I do quite agree on the "the best jargon is self explanatory" thing, just noting that it's often fairly hard. (I'm interested if you have alternate suggestions for demon thread, although fwiw I find "unholy thread" a bit more intuitive than 'uphill battle in snow', since there's a lot of reasons something might be like an uphill battle in snow, and one feature of the demon thread is 'everyone is being subtly warped into more aggressive, hostile versions of themselves'. I agree that connotation still pretty culture dependent though)

"Uphill battle" is a standard English idiom, such idioms are often fairly nonsensical if you think about them hard enough (e.g, "have your cake and eat it too"), but they get a free pass because everyone knows what they mean.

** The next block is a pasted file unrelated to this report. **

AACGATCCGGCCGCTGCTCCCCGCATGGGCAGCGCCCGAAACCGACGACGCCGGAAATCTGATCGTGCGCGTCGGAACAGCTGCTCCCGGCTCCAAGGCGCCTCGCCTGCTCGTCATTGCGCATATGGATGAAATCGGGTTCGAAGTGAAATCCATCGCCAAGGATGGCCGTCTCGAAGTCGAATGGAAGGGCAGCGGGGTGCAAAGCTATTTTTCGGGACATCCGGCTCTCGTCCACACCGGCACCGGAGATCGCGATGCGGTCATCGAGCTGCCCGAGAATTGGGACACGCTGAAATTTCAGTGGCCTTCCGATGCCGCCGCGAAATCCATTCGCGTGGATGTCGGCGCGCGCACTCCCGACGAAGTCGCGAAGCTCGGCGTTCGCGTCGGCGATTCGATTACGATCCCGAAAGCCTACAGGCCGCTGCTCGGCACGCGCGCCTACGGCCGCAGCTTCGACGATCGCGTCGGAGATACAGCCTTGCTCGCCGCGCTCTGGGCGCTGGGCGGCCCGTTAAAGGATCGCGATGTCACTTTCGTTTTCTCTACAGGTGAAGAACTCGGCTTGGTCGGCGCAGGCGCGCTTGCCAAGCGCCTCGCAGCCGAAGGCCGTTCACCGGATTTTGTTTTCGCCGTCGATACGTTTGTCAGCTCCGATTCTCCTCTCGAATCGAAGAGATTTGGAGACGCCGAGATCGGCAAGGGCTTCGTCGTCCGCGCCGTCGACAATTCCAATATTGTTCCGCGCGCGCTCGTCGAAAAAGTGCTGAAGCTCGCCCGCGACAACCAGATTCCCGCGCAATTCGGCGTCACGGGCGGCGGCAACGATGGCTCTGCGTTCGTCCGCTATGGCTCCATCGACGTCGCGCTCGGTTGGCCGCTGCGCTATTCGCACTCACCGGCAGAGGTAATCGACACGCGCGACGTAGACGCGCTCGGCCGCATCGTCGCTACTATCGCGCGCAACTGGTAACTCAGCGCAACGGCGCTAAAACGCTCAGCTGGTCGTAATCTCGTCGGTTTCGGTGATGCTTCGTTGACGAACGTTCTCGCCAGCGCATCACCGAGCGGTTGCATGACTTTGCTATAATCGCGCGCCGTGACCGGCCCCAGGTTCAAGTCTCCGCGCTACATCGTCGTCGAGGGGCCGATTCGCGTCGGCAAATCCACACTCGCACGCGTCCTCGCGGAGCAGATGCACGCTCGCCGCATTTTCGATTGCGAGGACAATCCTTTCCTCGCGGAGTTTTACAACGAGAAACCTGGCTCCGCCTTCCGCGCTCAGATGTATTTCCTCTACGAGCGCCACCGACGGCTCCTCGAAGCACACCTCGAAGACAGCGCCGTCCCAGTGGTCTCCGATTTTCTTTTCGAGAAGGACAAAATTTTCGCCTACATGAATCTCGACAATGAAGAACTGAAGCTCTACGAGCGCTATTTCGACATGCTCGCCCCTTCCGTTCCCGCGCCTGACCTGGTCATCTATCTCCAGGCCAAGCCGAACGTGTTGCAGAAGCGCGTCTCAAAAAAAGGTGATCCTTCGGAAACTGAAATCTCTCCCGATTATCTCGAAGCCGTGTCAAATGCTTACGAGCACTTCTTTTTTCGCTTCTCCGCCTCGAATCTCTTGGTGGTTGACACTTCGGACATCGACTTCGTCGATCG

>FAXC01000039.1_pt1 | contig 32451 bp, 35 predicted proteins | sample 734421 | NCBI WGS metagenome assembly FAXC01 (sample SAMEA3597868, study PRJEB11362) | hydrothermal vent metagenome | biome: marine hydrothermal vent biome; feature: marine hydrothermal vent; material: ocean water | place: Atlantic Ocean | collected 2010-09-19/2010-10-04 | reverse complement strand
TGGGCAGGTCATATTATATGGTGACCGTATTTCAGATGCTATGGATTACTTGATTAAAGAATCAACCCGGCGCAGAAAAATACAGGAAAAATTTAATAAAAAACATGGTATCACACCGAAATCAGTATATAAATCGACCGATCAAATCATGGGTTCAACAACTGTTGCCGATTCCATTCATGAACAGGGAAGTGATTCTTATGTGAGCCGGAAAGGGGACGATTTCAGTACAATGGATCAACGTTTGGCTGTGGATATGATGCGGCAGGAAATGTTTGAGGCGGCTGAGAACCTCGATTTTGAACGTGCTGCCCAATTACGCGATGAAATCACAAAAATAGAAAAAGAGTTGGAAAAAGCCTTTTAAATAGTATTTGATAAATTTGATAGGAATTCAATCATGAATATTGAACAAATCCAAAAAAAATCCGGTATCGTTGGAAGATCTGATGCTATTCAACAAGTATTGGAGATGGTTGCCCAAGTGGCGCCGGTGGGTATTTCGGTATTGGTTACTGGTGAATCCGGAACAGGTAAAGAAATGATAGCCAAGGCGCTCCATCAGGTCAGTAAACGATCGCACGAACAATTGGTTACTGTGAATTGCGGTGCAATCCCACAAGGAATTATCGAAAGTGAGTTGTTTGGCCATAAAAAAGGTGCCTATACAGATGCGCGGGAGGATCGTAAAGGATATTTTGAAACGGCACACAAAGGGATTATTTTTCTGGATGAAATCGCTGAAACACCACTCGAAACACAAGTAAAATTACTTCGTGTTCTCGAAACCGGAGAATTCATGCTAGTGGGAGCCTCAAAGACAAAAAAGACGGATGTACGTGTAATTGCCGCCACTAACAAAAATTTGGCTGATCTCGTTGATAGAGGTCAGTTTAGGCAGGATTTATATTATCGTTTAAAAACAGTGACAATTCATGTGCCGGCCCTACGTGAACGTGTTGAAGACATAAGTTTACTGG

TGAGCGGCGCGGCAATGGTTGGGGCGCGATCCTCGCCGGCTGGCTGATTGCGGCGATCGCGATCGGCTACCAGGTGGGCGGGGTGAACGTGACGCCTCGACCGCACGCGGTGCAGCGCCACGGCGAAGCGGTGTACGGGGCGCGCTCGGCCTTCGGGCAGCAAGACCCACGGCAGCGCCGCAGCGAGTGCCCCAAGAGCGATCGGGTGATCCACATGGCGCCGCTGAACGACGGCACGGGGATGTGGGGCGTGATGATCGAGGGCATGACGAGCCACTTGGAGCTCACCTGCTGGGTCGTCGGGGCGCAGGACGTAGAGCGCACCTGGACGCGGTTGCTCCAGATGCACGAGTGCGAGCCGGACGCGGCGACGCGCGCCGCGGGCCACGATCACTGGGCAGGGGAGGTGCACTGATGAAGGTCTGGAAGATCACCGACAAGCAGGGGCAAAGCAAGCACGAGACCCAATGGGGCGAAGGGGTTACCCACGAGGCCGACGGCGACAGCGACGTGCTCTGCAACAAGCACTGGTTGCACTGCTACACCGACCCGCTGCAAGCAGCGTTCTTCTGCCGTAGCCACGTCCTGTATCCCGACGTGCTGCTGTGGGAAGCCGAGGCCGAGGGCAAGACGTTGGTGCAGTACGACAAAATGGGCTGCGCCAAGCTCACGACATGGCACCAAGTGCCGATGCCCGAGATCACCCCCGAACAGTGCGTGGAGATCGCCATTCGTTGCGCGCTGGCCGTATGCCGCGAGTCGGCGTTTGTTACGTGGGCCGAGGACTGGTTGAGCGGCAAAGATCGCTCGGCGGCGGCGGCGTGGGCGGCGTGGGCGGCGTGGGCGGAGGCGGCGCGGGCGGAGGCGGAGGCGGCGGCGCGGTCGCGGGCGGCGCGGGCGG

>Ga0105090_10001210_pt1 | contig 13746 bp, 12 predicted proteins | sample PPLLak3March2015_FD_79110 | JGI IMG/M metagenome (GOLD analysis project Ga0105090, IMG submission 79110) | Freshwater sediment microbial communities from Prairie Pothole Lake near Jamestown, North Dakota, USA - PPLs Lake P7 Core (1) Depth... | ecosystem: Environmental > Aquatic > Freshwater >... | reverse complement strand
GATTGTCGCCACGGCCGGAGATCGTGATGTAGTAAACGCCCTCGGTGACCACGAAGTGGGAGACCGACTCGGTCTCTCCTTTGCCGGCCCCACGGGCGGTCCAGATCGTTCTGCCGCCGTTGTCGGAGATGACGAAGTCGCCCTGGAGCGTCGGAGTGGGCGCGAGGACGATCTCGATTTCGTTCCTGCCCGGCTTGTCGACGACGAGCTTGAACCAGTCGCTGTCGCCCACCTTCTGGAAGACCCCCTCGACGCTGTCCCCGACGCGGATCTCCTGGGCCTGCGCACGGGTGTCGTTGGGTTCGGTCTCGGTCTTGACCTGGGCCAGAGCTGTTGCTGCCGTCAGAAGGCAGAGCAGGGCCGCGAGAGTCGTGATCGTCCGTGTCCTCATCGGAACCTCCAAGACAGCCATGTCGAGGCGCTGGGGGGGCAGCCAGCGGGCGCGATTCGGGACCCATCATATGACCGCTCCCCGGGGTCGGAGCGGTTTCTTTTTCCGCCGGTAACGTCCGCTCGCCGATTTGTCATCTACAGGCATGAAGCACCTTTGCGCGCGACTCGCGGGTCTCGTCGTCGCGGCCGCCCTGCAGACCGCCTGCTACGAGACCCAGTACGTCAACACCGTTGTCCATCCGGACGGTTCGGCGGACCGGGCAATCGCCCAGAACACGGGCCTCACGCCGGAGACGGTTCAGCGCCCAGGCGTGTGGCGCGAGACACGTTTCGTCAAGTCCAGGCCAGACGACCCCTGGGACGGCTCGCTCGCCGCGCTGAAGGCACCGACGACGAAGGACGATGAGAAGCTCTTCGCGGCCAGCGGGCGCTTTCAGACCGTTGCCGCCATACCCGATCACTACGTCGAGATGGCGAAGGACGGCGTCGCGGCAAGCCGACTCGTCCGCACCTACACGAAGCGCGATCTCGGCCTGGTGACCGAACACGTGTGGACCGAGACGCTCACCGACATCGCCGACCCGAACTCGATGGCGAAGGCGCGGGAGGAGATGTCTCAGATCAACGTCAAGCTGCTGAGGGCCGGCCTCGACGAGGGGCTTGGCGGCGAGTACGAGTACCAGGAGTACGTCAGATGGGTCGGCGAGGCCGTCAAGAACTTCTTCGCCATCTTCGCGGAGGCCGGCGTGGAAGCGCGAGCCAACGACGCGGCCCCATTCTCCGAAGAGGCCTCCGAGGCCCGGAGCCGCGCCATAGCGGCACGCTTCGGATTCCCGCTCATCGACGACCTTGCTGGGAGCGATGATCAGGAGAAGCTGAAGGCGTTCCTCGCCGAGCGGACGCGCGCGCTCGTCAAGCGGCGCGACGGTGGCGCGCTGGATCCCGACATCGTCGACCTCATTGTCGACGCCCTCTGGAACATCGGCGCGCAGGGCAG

and one feature of the demon thread is ‘everyone is being subtly warped into more aggressive, hostile versions of themselves’

See that's obvious in your mind, but I don't think it's obvious to others from the phrase 'demon thread'. In fact, hearing it put like that the name suddenly makes much more sense! However, it would never be apparent to me from hearing the phrase. I would go for something like "Escalation Spiral" or "Reciprocal Misperception" or perhaps "Retaliation Bias".

One thing I like to do before I pick a phrase in this vein, is take the most likely candidates and do a survey with people I know where I ask them, before they know anything else, what they think when they hear the phrase. That's often steered me away from things I thought conveyed the concept well but actually didn't.

Demon Thread

Escalation Spiral

Reciprocal Misperception

Retaliation Bias

Flame war. Don't invent new words ;-)